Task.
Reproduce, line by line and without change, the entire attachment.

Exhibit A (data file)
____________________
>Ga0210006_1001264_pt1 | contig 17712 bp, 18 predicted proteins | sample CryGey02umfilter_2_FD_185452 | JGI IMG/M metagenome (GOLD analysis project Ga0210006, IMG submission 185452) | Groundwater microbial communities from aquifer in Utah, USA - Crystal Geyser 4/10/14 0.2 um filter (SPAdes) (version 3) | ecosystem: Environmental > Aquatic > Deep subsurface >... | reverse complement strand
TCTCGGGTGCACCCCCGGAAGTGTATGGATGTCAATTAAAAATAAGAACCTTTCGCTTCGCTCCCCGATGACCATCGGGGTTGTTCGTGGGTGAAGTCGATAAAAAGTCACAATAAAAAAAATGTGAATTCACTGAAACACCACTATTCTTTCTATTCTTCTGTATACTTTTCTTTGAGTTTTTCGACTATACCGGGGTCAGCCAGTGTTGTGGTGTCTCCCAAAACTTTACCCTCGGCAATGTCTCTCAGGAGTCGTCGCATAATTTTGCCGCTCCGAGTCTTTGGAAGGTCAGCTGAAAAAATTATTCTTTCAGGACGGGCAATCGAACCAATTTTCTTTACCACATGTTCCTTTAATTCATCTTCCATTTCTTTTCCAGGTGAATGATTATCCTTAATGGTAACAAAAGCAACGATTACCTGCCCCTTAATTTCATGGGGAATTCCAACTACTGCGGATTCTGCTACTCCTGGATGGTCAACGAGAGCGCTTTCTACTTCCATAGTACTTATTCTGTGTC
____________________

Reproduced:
>Ga0210006_1001264_pt1 | contig 17712 bp, 18 predicted proteins | sample CryGey02umfilter_2_FD_185452 | JGI IMG/M metagenome (GOLD analysis project Ga0210006, IMG submission 185452) | Groundwater microbial communities from aquifer in Utah, USA - Crystal Geyser 4/10/14 0.2 um filter (SPAdes) (version 3) | ecosystem: Environmental > Aquatic > Deep subsurface >... | reverse complement strand
TCTCGGGTGCACCCCCGGAAGTGTATGGATGTCAATTAAAAATAAGAACCTTTCGCTTCGCTCCCCGATGACCATCGGGGTTGTTCGTGGGTGAAGTCGATAAAAAGTCACAATAAAAAAAATGTGAATTCACTGAAACACCACTATTCTTTCTATTCTTCTGTATACTTTTCTTTGAGTTTTTCGACTATACCGGGGTCAGCCAGTGTTGTGGTGTCTCCCAAAACTTTACCCTCGGCAATGTCTCTCAGGAGTCGTCGCATAATTTTGCCGCTCCGAGTCTTTGGAAGGTCAGCTGAAAAAATTATTCTTTCAGGACGGGCAATCGAACCAATTTTCTTTACCACATGTTCCTTTAATTCATCTTCCATTTCTTTTCCAGGTGAATGATTATCCTTAATGGTAACAAAAGCAACGATTACCTGCCCCTTAATTTCATGGGGAATTCCAACTACTGCGGATTCTGCTACTCCTGGATGGTCAACGAGAGCGCTTTCTACTTCCATAGTACTTATTCTGTGTC